SYNOPSIS: An uptight and by-the-book cop (Reese Witherspoon) tries to protect the sexy and outgoing widow (Sofia Vergara) of a drug boss as they race through Texas, pursued by crooked cops and murderous gunmen.
Hot Pursuit, starring Reese Witherspoon and Sofia Vergara, is a delightful, little confection for anyone looking for a break from action films. What saves it from being just fluff are the performances of its two stars. Actually, the rest of the cast doesn’t really matter. Reese Witherspoon has been lauded for so many intensely dramatic roles that it’s good to remember that she is equally skilled at comedy. While many gentlemen in the audience will no doubt be there to observe Miss Vergara’s considerable assets, I hope they will also appreciate her impeccable sense of comic timing.
Witherspoon plays Rose Cooper, an intensely dedicated, by-the-book cop. In fact, she has the book memorized and recites it aloud to “calm down”. Although she’s been demoted to evidence room clerk for an unfortunate (and very funny) mistake, she’s determined to regain her status as a beat cop. Much of the humor comes from sight gags and supposedly serious lines that highlight her complete inflexibility. Pair that with Vergara’s stunning beauty and femininity – plus her sexy wardrobe – and you have the perfect “frenemy” set-up for a “buddy” movie – or should that be gal-pal?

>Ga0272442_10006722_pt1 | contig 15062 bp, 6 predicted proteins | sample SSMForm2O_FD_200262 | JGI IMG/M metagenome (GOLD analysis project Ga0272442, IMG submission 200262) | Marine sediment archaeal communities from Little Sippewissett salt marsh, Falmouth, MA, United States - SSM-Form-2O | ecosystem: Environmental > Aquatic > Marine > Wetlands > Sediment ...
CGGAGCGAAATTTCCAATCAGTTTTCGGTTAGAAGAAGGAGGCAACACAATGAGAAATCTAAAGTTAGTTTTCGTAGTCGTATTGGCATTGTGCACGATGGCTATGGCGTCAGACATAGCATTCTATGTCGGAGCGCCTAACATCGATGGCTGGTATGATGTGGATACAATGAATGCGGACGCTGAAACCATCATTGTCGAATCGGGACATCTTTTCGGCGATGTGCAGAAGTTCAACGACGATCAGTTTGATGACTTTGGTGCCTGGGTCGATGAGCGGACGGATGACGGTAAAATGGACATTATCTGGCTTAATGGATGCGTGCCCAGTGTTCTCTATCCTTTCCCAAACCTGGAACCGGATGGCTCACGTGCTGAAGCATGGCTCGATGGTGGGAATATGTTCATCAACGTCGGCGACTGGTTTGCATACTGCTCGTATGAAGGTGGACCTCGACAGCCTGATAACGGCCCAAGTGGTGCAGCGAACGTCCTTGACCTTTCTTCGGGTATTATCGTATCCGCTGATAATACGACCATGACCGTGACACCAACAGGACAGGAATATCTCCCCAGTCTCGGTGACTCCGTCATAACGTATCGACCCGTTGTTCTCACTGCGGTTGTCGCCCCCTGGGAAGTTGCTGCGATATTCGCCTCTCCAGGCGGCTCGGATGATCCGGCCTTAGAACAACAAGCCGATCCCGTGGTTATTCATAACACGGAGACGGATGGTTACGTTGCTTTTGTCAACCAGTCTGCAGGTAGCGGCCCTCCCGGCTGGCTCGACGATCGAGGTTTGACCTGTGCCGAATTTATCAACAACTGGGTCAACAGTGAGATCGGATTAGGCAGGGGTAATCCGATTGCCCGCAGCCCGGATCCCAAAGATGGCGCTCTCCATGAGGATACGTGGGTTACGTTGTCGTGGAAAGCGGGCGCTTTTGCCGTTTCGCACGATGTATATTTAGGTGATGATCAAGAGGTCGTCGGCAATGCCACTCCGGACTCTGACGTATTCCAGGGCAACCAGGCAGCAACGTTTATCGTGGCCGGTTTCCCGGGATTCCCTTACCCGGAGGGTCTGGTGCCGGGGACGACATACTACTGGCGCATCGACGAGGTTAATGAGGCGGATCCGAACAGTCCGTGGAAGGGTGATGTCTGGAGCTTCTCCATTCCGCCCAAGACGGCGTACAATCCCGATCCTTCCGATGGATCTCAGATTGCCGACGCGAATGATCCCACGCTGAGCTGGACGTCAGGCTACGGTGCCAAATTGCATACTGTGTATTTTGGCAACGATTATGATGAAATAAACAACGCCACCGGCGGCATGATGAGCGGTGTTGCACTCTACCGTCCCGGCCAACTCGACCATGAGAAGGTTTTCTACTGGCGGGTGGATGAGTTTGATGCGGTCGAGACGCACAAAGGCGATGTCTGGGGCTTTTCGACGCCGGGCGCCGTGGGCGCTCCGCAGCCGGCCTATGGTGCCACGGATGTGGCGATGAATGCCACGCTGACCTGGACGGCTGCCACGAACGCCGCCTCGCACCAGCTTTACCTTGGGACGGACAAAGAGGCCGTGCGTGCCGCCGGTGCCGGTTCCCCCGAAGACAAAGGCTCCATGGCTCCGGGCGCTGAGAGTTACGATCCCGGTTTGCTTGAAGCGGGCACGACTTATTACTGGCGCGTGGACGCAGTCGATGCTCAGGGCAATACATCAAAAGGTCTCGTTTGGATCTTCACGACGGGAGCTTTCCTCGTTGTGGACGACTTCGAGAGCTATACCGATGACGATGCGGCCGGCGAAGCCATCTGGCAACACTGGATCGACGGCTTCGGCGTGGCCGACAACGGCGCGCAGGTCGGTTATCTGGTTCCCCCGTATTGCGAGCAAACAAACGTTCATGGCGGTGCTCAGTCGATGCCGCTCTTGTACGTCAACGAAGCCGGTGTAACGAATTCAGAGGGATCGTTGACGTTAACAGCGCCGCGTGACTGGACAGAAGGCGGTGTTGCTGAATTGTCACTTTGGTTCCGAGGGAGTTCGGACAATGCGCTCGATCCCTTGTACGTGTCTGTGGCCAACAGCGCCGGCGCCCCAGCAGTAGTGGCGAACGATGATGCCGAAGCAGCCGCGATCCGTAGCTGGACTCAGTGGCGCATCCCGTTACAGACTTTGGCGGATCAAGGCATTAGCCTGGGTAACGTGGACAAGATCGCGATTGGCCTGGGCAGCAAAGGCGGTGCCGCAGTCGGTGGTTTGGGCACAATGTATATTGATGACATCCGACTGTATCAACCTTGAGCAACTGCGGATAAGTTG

Hot Pursuit is basically a chase movie, so the plot is predictable although a few twists are thrown in to keep you on your toes. In spite of her clerk status, Cooper (Witherspoon) is chosen to help a federal marshall transport two witnesses to the trial of a drug king-pen, Vicente Cortez (Joaquin Cosio). Cooper is overjoyed, not realizing that she’s been chosen for a reason – one she would never suspect. They’re to leave San Antonio and arrive in Dallas just before the trial begins to avoid assassination attempts. Of course, plans go awry and Cooper is left to get Daniella Riva (Vergara) to The Big D on time to testify.
The rest of the story involves the pratfalls and screw-ups resulting from the tension between the polar-opposite characters. You might suspect that they end up having more in common than they know. When it seems that they have no one on their side, they stumble onto an ankle-braceleted probationer, Randy, well-played by Robert Kazinsky.
Hot Pursuit is by no means a piece of serious film-making, but it’s laugh-out-loud funny. - JoAnne Hyde